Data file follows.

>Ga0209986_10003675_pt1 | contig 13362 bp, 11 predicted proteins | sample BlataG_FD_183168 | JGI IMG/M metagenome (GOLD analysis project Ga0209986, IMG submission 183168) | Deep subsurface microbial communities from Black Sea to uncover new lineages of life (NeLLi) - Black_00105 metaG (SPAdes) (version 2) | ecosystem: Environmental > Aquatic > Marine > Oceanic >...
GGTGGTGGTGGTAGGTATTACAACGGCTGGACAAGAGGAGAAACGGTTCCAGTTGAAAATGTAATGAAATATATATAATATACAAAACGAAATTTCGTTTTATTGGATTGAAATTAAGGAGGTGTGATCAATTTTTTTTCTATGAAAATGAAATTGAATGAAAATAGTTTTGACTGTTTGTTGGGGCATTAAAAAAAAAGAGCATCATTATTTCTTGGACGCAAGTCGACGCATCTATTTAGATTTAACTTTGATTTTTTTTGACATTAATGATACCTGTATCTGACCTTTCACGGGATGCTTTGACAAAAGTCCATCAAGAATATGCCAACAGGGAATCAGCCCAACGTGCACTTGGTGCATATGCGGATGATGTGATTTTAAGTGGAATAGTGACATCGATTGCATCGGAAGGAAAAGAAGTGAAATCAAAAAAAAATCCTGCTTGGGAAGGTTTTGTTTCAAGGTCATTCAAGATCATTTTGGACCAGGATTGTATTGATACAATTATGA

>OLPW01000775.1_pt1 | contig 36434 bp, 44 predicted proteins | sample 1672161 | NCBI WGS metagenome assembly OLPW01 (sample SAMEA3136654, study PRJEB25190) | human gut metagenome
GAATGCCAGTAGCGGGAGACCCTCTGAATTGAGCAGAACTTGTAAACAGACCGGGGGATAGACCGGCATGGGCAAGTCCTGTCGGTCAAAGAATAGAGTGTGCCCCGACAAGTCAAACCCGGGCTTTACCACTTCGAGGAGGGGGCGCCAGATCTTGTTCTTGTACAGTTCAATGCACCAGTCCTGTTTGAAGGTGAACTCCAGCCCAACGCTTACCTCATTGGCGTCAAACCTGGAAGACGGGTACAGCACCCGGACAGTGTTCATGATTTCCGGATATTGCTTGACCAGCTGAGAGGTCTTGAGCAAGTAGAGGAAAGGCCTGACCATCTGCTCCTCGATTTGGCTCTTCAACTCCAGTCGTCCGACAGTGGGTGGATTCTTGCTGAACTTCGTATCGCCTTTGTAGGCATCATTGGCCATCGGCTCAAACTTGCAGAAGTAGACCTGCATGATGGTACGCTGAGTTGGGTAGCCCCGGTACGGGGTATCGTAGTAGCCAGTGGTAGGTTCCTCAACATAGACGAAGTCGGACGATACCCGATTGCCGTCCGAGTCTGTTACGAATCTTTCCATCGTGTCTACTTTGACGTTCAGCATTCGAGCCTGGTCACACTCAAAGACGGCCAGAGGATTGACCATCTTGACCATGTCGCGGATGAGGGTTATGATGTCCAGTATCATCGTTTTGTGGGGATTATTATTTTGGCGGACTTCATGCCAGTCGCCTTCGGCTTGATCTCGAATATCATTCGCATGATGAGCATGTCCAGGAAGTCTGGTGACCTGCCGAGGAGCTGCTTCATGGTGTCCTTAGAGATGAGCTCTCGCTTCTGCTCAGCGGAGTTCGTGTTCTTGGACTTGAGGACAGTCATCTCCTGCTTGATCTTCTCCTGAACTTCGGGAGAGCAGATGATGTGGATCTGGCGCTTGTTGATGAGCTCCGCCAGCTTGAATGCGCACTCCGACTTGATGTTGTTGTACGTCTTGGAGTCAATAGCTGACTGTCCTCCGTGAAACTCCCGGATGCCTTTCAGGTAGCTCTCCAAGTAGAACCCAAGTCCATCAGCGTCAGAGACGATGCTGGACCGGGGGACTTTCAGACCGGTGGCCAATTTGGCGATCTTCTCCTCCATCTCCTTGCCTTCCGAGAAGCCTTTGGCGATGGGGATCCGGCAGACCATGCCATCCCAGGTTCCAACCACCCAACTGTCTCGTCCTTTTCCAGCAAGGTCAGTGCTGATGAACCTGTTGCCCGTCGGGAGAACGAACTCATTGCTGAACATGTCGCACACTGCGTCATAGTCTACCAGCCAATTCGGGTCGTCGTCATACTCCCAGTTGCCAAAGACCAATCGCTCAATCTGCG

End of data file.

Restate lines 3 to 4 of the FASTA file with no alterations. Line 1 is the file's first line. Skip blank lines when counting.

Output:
>OLPW01000775.1_pt1 | contig 36434 bp, 44 predicted proteins | sample 1672161 | NCBI WGS metagenome assembly OLPW01 (sample SAMEA3136654, study PRJEB25190) | human gut metagenome
GAATGCCAGTAGCGGGAGACCCTCTGAATTGAGCAGAACTTGTAAACAGACCGGGGGATAGACCGGCATGGGCAAGTCCTGTCGGTCAAAGAATAGAGTGTGCCCCGACAAGTCAAACCCGGGCTTTACCACTTCGAGGAGGGGGCGCCAGATCTTGTTCTTGTACAGTTCAATGCACCAGTCCTGTTTGAAGGTGAACTCCAGCCCAACGCTTACCTCATTGGCGTCAAACCTGGAAGACGGGTACAGCACCCGGACAGTGTTCATGATTTCCGGATATTGCTTGACCAGCTGAGAGGTCTTGAGCAAGTAGAGGAAAGGCCTGACCATCTGCTCCTCGATTTGGCTCTTCAACTCCAGTCGTCCGACAGTGGGTGGATTCTTGCTGAACTTCGTATCGCCTTTGTAGGCATCATTGGCCATCGGCTCAAACTTGCAGAAGTAGACCTGCATGATGGTACGCTGAGTTGGGTAGCCCCGGTACGGGGTATCGTAGTAGCCAGTGGTAGGTTCCTCAACATAGACGAAGTCGGACGATACCCGATTGCCGTCCGAGTCTGTTACGAATCTTTCCATCGTGTCTACTTTGACGTTCAGCATTCGAGCCTGGTCACACTCAAAGACGGCCAGAGGATTGACCATCTTGACCATGTCGCGGATGAGGGTTATGATGTCCAGTATCATCGTTTTGTGGGGATTATTATTTTGGCGGACTTCATGCCAGTCGCCTTCGGCTTGATCTCGAATATCATTCGCATGATGAGCATGTCCAGGAAGTCTGGTGACCTGCCGAGGAGCTGCTTCATGGTGTCCTTAGAGATGAGCTCTCGCTTCTGCTCAGCGGAGTTCGTGTTCTTGGACTTGAGGACAGTCATCTCCTGCTTGATCTTCTCCTGAACTTCGGGAGAGCAGATGATGTGGATCTGGCGCTTGTTGATGAGCTCCGCCAGCTTGAATGCGCACTCCGACTTGATGTTGTTGTACGTCTTGGAGTCAATAGCTGACTGTCCTCCGTGAAACTCCCGGATGCCTTTCAGGTAGCTCTCCAAGTAGAACCCAAGTCCATCAGCGTCAGAGACGATGCTGGACCGGGGGACTTTCAGACCGGTGGCCAATTTGGCGATCTTCTCCTCCATCTCCTTGCCTTCCGAGAAGCCTTTGGCGATGGGGATCCGGCAGACCATGCCATCCCAGGTTCCAACCACCCAACTGTCTCGTCCTTTTCCAGCAAGGTCAGTGCTGATGAACCTGTTGCCCGTCGGGAGAACGAACTCATTGCTGAACATGTCGCACACTGCGTCATAGTCTACCAGCCAATTCGGGTCGTCGTCATACTCCCAGTTGCCAAAGACCAATCGCTCAATCTGCG